¶ 4. The chancery court found that Ford was largely entitled to collect his 25% contingency fee. Further, although Woolbright had a contract with Lacey's mother and had devoted significant time and effort to pursuing Lacey's claims, Lacey's mother did not have a guardianship, and Woolbright had never sought or received court approval to represent Lacey. For that and other reasons, the chancellor concluded Woolbright was entitled to $2,500, in quantum meruit, which was charged against Ford's fee (leaving him with $22,500).
1. Ford's Contract and Fees
¶ 5. Woolbright's first two issues assert deficiencies in the chancery court's supervision of Lacey's estate, so we shall address them together. She argues that Ford was required to file a motion requesting approval of the contingency fee contract before the trial court could enter an order approving it. She also contends Ford failed to comply with Uniform Chancery Court Rule 6.12, arguing among other things that Ford's written petition failed to outline the work he did on the case and failed to disclose a prior settlement offer that had been made to Woolbright.
¶ 6. Rule 6.12 states in relevant part:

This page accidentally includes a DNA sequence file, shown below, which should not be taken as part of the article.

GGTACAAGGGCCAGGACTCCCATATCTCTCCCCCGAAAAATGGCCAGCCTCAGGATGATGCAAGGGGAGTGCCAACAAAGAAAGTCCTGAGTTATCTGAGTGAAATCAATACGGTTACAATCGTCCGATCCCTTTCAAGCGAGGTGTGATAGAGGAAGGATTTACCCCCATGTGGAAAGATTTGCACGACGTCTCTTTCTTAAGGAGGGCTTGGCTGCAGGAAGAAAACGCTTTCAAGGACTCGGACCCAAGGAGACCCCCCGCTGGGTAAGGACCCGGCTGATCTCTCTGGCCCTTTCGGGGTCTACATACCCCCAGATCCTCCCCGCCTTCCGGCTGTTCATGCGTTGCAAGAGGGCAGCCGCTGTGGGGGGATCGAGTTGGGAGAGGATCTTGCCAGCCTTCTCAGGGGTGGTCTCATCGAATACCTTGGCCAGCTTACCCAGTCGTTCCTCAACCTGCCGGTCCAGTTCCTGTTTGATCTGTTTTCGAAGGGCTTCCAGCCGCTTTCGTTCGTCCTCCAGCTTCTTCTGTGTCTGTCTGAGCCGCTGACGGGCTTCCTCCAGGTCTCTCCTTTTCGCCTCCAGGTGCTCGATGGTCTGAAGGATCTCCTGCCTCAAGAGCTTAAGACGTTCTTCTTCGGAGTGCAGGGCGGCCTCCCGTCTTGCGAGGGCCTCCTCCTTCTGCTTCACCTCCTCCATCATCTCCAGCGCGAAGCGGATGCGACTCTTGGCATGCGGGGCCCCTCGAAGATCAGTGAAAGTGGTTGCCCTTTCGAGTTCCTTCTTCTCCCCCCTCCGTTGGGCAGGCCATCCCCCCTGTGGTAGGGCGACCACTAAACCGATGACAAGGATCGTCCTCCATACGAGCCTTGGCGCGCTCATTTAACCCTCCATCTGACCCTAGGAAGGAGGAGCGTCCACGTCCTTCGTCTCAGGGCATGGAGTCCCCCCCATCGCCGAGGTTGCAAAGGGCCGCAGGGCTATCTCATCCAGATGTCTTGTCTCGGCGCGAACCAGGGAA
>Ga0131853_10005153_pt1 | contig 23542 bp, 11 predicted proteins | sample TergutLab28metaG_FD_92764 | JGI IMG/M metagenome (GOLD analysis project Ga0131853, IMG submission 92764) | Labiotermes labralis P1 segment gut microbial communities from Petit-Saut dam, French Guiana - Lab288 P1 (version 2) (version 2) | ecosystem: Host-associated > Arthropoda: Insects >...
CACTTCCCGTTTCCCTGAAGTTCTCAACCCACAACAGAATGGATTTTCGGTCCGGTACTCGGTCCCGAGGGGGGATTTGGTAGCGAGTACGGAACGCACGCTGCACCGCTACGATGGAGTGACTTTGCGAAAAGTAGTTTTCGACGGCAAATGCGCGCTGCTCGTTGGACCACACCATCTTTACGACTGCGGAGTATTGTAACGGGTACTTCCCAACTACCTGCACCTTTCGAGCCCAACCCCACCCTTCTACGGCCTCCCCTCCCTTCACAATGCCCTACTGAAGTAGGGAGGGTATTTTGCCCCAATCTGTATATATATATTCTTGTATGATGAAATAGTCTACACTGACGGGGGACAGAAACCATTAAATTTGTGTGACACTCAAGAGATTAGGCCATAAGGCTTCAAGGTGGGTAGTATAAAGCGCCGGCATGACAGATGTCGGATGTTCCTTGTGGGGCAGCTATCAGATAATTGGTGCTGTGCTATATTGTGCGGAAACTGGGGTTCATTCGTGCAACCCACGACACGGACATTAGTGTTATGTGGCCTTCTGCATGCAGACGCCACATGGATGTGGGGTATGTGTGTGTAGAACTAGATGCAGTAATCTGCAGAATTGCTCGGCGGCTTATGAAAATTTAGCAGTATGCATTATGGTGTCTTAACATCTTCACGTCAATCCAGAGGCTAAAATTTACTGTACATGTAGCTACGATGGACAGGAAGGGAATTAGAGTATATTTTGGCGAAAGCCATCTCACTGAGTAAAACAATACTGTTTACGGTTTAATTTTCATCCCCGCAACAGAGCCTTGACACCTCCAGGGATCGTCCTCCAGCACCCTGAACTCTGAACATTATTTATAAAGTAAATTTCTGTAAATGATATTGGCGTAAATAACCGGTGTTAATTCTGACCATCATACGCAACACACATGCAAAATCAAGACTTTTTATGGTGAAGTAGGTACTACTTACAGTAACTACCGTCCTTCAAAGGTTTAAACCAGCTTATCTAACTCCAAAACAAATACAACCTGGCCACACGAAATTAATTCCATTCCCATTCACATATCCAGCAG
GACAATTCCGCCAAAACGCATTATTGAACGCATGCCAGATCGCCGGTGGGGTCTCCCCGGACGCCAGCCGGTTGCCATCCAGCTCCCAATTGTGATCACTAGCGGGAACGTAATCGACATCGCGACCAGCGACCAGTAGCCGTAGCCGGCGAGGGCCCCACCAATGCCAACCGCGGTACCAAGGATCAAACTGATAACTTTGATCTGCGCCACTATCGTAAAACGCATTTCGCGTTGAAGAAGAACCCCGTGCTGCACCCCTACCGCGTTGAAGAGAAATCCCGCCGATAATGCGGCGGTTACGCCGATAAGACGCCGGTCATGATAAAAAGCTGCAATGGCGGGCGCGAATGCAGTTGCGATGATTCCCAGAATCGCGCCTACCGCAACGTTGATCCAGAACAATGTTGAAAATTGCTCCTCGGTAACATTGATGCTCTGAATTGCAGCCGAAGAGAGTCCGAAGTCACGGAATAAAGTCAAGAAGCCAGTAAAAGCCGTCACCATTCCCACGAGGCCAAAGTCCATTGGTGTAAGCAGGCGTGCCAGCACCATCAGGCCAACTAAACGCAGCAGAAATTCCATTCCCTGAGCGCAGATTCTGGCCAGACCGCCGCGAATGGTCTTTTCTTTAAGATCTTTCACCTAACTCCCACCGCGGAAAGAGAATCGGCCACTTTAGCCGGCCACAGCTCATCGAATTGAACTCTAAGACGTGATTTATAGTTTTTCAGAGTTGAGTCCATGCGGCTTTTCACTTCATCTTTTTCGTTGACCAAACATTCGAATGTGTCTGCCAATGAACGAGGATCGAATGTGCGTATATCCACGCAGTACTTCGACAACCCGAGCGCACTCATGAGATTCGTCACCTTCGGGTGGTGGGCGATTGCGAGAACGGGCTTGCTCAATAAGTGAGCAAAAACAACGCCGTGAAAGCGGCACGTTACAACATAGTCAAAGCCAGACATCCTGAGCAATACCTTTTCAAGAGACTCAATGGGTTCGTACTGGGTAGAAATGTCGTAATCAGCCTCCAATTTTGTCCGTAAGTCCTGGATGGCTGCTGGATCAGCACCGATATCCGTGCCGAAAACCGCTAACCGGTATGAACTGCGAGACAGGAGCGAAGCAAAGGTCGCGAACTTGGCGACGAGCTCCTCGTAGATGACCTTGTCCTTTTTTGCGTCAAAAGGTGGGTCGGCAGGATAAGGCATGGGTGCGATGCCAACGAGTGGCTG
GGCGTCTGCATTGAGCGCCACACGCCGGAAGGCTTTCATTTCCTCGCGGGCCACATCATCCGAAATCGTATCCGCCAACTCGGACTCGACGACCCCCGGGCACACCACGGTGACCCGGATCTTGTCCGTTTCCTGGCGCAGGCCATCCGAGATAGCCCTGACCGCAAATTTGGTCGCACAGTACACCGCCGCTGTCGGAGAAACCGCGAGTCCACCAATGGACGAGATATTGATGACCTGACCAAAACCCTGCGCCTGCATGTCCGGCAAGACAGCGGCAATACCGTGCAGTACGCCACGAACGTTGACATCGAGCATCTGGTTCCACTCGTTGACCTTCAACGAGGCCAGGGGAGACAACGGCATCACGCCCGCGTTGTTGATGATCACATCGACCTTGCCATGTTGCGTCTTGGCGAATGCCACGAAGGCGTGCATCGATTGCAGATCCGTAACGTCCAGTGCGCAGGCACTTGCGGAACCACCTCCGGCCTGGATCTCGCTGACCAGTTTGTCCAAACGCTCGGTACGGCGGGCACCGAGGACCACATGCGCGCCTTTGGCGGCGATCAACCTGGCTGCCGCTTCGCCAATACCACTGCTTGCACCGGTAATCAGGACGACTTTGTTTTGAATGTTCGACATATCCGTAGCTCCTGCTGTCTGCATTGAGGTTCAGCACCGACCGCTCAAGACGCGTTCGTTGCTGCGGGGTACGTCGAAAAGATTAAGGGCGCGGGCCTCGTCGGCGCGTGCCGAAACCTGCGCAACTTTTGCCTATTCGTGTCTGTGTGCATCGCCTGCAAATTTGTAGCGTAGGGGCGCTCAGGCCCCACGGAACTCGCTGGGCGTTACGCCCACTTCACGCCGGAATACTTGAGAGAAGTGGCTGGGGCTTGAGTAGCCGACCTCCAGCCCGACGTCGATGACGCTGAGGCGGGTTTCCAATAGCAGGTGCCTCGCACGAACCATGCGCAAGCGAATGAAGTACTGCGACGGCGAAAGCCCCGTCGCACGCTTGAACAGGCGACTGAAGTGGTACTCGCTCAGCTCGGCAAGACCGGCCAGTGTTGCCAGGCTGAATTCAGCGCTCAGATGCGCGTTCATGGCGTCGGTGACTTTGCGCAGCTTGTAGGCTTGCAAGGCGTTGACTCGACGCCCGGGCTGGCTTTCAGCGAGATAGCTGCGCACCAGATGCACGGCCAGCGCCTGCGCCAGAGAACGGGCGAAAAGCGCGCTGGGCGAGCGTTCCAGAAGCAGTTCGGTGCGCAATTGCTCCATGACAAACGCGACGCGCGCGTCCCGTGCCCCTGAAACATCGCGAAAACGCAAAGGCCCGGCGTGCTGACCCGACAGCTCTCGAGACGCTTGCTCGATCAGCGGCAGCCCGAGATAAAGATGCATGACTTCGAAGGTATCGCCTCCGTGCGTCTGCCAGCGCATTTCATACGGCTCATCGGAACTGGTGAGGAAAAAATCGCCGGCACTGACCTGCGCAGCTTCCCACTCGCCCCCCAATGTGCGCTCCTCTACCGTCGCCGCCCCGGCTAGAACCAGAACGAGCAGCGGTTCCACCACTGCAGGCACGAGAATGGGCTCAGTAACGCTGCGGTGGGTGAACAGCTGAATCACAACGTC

Every petition by a fiduciary or attorney for the allowance of attorney's fees for services rendered shall set forth the same facts as required in Rule 6.11, touching his compensation, and if so, the nature and effect thereof. If the petition be for the allowance of fees for recovering damages for wrongful death or injury, or other claim due the estate, the petition shall show the total amount recovered, the nature and extent of the service rendered and expense incurred by the attorney, and the amount if any, offered in compromise before the attorney was employed in the matter. In such cases, the amount allowed as attorney's fees will be fixed by the Chancellor at such sum as will be reasonable compensation for the service rendered and expense incurred without being bound by any contract made with any unauthorized persons. If the parties make an agreement for a contingent fee the contract or agreement of the fiduciary with the attorney must be approved by the Chancellor.